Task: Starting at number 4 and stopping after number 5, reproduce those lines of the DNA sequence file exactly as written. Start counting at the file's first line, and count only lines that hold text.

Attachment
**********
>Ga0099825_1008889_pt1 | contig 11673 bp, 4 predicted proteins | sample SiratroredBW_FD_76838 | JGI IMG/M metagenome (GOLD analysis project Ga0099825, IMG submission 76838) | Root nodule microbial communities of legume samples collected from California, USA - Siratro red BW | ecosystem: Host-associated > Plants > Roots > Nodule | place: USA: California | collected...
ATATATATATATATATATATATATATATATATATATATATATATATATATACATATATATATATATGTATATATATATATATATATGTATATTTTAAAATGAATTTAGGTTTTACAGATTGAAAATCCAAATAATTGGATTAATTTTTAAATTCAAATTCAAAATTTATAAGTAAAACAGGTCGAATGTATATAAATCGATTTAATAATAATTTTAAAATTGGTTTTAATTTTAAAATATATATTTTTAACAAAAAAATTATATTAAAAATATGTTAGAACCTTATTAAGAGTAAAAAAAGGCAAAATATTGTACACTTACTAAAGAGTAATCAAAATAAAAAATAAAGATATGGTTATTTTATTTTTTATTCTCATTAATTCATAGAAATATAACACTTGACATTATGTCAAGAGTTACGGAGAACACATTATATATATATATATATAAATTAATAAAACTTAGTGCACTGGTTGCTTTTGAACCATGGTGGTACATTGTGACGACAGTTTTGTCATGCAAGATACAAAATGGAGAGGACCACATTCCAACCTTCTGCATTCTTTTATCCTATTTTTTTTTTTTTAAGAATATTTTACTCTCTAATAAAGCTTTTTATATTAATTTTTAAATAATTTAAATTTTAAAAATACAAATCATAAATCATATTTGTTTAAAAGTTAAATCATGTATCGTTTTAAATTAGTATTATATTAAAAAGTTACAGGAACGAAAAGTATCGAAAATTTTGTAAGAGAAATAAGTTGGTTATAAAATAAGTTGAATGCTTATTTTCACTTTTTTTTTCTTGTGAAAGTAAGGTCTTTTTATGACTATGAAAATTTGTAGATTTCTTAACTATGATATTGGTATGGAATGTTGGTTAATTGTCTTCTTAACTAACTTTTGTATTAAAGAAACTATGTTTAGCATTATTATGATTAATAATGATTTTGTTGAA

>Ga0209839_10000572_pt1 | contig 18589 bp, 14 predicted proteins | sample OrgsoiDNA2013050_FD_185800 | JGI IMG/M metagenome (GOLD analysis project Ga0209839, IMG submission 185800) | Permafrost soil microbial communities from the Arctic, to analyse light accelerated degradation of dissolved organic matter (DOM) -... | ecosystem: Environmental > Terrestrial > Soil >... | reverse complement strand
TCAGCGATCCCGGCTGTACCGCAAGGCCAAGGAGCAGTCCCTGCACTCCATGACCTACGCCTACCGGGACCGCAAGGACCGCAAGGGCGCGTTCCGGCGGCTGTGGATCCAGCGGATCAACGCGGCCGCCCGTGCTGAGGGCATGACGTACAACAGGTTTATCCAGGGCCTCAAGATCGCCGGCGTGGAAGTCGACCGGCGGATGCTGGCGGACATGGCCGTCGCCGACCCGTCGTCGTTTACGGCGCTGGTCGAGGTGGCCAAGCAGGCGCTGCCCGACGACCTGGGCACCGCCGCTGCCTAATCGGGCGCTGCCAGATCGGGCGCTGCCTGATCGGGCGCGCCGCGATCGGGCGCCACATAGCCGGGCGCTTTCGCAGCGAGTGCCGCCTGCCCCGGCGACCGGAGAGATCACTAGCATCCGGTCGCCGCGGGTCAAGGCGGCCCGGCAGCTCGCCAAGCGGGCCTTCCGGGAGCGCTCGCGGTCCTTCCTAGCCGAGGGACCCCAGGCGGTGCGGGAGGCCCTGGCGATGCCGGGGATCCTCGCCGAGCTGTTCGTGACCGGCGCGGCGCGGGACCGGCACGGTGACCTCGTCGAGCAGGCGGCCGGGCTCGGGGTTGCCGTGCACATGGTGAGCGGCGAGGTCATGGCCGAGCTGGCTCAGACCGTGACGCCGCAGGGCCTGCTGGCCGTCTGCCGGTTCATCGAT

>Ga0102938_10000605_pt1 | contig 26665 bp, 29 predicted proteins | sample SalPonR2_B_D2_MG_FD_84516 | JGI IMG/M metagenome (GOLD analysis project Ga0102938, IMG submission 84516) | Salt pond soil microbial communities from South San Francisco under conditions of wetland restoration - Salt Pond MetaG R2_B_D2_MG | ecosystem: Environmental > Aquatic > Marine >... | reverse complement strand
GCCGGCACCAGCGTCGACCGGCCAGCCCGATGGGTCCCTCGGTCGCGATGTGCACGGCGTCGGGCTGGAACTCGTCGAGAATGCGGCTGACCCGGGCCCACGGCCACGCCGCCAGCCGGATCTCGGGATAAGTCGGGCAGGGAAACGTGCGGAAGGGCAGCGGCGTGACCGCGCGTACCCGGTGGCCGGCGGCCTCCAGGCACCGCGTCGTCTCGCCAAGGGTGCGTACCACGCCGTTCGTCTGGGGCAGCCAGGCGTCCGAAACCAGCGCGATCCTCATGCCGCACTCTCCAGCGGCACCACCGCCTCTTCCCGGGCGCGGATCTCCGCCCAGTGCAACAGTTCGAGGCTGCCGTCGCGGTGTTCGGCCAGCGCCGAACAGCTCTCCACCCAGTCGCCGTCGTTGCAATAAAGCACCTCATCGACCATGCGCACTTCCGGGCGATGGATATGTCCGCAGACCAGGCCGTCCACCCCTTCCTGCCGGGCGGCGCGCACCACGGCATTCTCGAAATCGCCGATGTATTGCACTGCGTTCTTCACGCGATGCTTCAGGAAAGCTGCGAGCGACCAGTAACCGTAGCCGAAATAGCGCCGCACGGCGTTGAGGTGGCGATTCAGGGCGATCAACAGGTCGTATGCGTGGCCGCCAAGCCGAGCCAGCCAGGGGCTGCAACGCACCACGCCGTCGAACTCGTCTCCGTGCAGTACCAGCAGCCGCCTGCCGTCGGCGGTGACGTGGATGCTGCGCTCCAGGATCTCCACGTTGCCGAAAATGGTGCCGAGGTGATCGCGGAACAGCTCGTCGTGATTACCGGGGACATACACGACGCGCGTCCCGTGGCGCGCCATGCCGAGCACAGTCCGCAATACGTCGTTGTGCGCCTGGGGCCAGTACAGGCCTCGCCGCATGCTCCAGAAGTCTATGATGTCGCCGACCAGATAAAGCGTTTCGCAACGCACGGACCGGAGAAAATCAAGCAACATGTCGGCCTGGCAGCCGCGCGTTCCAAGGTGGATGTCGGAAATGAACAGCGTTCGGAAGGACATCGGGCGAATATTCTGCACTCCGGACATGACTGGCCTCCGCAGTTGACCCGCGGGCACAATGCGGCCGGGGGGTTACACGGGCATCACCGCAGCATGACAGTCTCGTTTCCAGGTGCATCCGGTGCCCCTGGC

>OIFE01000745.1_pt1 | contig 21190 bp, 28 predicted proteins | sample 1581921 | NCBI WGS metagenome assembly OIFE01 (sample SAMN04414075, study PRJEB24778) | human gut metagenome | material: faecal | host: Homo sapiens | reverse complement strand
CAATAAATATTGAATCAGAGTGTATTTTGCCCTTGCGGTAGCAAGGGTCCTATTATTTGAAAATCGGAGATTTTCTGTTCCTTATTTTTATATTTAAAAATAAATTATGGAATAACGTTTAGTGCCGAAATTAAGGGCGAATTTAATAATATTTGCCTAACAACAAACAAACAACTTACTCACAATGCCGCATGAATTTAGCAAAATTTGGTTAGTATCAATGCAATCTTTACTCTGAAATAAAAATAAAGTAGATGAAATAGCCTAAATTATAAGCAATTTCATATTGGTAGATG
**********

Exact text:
TCAGCGATCCCGGCTGTACCGCAAGGCCAAGGAGCAGTCCCTGCACTCCATGACCTACGCCTACCGGGACCGCAAGGACCGCAAGGGCGCGTTCCGGCGGCTGTGGATCCAGCGGATCAACGCGGCCGCCCGTGCTGAGGGCATGACGTACAACAGGTTTATCCAGGGCCTCAAGATCGCCGGCGTGGAAGTCGACCGGCGGATGCTGGCGGACATGGCCGTCGCCGACCCGTCGTCGTTTACGGCGCTGGTCGAGGTGGCCAAGCAGGCGCTGCCCGACGACCTGGGCACCGCCGCTGCCTAATCGGGCGCTGCCAGATCGGGCGCTGCCTGATCGGGCGCGCCGCGATCGGGCGCCACATAGCCGGGCGCTTTCGCAGCGAGTGCCGCCTGCCCCGGCGACCGGAGAGATCACTAGCATCCGGTCGCCGCGGGTCAAGGCGGCCCGGCAGCTCGCCAAGCGGGCCTTCCGGGAGCGCTCGCGGTCCTTCCTAGCCGAGGGACCCCAGGCGGTGCGGGAGGCCCTGGCGATGCCGGGGATCCTCGCCGAGCTGTTCGTGACCGGCGCGGCGCGGGACCGGCACGGTGACCTCGTCGAGCAGGCGGCCGGGCTCGGGGTTGCCGTGCACATGGTGAGCGGCGAGGTCATGGCCGAGCTGGCTCAGACCGTGACGCCGCAGGGCCTGCTGGCCGTCTGCCGGTTCATCGAT

>Ga0102938_10000605_pt1 | contig 26665 bp, 29 predicted proteins | sample SalPonR2_B_D2_MG_FD_84516 | JGI IMG/M metagenome (GOLD analysis project Ga0102938, IMG submission 84516) | Salt pond soil microbial communities from South San Francisco under conditions of wetland restoration - Salt Pond MetaG R2_B_D2_MG | ecosystem: Environmental > Aquatic > Marine >... | reverse complement strand